This is what living within a big historical event looks like
As the apostle Paul wrote, we see through a glass darkly. J.I. Packer and others have noted that we don’t know what discussions in heaven are like, so I certainly am not saying the following dialogue actually happened—but it might have. I do think our coronavirus response should keep with what Paul wrote in 2 Timothy 1:7—“God gave us a spirit not of fear but of power and love and self-control.” So, with those caveats in mind, please read on.
Many Christians in America feared God and tried to turn away from evil. They were blessed: Many children, many sheep and oxen, so their country was the most prosperous in all the earth.
Now there was a day when the sons of God came to present themselves before the Lord. Satan also came among them. The Lord said to Satan, “From where have you come?” Satan answered, “From going to and fro on the earth, and from walking up and down on it.” The Lord said to Satan, “Have you considered the Christians? They are sinners like all on earth, but they fear God and try to turn away from evil.”
Then Satan answered the Lord: “Do they fear God for no reason? Have You not put a hedge around them? They are not immune to Adam’s fall but You have blessed the work of their hands, and they meet together to worship You and have community with each other. But stretch out Your hand and send among them a plague that people can have without showing signs of sickness, so they will distrust each other and quiver in their own homes with their own food and hand sanitizer.”
And the Lord said to Satan, “Behold, all they have is in your hands. Only do not stretch out your hand and kill more than two of each hundred.”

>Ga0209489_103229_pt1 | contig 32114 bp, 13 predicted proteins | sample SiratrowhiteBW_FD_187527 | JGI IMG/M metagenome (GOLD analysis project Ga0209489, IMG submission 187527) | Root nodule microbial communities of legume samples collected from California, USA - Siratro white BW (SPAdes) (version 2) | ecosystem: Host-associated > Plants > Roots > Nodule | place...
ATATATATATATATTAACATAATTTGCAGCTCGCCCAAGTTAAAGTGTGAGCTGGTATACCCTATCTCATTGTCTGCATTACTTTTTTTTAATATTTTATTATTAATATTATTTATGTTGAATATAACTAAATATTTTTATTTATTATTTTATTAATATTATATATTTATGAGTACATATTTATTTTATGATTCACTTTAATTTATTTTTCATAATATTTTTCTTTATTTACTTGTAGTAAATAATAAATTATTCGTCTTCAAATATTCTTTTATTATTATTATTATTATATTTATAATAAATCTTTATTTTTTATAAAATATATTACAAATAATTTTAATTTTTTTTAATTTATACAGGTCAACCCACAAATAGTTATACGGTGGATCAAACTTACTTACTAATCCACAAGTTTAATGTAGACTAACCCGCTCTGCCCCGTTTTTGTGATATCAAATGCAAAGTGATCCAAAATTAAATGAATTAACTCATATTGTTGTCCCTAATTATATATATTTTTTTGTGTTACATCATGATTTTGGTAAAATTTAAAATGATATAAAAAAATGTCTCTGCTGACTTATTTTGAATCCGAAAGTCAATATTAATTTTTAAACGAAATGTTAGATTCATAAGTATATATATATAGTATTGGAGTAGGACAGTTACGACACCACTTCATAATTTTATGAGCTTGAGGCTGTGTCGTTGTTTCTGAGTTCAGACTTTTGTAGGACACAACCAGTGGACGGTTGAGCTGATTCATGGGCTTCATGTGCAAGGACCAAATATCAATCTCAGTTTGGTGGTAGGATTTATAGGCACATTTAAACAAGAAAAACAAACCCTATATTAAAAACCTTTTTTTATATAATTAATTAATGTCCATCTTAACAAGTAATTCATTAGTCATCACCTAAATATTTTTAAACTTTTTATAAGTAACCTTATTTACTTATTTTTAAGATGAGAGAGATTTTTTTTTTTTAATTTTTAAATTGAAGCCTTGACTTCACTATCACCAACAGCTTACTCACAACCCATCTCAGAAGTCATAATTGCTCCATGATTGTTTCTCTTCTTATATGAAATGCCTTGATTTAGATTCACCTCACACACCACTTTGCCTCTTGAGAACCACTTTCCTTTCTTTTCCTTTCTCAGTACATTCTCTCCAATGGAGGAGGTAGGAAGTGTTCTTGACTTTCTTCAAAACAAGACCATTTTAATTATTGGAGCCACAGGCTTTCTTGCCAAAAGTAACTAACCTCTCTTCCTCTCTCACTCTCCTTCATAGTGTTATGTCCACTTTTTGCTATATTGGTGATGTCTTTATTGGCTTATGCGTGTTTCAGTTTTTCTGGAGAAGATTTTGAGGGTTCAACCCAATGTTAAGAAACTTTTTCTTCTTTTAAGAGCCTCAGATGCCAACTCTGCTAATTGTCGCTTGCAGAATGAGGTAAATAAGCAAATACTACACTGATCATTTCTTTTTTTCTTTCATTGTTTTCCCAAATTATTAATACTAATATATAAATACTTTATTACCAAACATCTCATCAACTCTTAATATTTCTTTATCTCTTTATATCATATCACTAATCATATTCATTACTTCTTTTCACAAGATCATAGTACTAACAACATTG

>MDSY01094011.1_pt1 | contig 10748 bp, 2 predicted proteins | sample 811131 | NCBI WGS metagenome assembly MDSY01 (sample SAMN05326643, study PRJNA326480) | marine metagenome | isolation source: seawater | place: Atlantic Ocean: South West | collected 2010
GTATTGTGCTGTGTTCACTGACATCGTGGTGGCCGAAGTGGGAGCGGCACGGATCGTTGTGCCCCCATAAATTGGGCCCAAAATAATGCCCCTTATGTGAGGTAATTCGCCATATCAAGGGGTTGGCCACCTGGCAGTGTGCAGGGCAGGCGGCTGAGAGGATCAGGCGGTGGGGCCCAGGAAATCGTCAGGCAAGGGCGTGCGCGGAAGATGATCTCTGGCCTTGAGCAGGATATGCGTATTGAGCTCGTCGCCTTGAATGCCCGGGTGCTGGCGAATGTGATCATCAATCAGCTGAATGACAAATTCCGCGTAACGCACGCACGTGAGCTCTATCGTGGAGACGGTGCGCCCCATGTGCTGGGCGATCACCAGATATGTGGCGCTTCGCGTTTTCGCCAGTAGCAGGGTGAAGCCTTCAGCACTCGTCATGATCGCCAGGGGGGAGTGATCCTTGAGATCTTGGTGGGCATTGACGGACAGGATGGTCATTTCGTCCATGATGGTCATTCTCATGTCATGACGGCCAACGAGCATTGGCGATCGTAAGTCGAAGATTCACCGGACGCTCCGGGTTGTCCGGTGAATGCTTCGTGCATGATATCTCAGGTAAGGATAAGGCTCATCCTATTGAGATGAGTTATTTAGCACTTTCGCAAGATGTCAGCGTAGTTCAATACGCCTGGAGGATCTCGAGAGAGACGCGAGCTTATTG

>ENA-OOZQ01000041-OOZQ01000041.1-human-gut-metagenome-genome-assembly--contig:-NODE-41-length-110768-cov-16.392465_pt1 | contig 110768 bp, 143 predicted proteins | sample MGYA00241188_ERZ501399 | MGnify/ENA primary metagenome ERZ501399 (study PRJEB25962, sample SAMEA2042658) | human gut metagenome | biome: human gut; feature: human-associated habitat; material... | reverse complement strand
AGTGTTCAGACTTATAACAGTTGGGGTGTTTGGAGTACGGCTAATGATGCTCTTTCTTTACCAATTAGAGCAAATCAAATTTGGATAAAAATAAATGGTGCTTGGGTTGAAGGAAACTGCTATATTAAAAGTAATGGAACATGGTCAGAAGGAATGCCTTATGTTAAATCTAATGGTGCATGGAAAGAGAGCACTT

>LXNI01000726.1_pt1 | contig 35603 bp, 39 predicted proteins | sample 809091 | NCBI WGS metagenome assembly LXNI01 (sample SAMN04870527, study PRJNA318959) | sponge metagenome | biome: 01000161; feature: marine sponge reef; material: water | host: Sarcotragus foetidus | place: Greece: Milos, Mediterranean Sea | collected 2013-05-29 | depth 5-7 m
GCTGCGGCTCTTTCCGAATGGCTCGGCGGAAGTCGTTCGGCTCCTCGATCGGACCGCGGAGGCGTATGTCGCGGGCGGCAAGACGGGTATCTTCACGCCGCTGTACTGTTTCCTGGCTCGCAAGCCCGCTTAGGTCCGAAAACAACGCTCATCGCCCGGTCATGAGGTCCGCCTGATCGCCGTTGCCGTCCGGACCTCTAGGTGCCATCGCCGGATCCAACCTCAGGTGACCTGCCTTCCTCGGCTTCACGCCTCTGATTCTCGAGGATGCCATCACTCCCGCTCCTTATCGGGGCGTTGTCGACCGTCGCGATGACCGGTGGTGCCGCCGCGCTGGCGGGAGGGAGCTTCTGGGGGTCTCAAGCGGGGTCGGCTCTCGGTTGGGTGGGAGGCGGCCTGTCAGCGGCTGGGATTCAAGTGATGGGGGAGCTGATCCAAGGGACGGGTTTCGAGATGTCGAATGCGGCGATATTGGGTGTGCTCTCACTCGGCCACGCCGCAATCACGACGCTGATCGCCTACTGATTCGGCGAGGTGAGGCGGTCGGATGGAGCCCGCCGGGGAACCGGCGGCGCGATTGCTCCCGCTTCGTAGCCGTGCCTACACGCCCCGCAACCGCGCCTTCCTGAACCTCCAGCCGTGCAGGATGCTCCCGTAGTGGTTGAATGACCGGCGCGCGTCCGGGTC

That could be Chapter 1 of our new book of Job. In the 1918 influenza pandemic, people became ill quickly and signs of illness were evident. This one is different in that people can be symptomless for up to three weeks as they transmit the virus to others. That’s why this could be a disease designed in hell, breaking the bonds of community as it creates fear of everyday encounters.
Why God allows this, or a Tennessee tornado that killed at least 25, is beyond us. Words translated in the English Standard Version as “disease” or “plague” appear 144 times. Sometimes this suffering arises from specific sins, but Jesus explained that a tower in Siloam fell and killed 18 not because they were worse offenders than all the others who lived in Jerusalem: He said, “Unless you repent, you will all likewise perish.”
Temporarily, it’s wise not to shake hands. But it’s not wise to shake with fear.
God’s sovereignty is always evident, as in Leviticus 14: “When you come into the land of Canaan, which I give you for a possession, and I put a case of leprous disease in a house …” But taking precautions is wise. Those with leprosy went into quarantine for at least seven days, and sometimes much longer. Leviticus 13:46 says, “He shall remain unclean as long as he has the disease. … His dwelling shall be outside the camp.”
What can be particularly sinful is our response to disease. As Martin Luther and others have argued, we should not be foolhardy: It was wise to cancel South by Southwest and other massive crowd events. Temporarily, it’s wise not to shake hands. But it’s not wise to shake with fear so we stay out of contact with each other. We are meant to serve each other.
We should not be so concerned about our own health that we’re afraid to be neighbors. Pay attention to the needs of the elderly. Take a meal to doctors or nurses working long hours. How we react to a crisis like this shows whether we are new creations—and the whole world is watching.
If we merely hunker down, that is Satan’s triumph. We always need to show God’s love. That’s especially true in the time of coronavirus.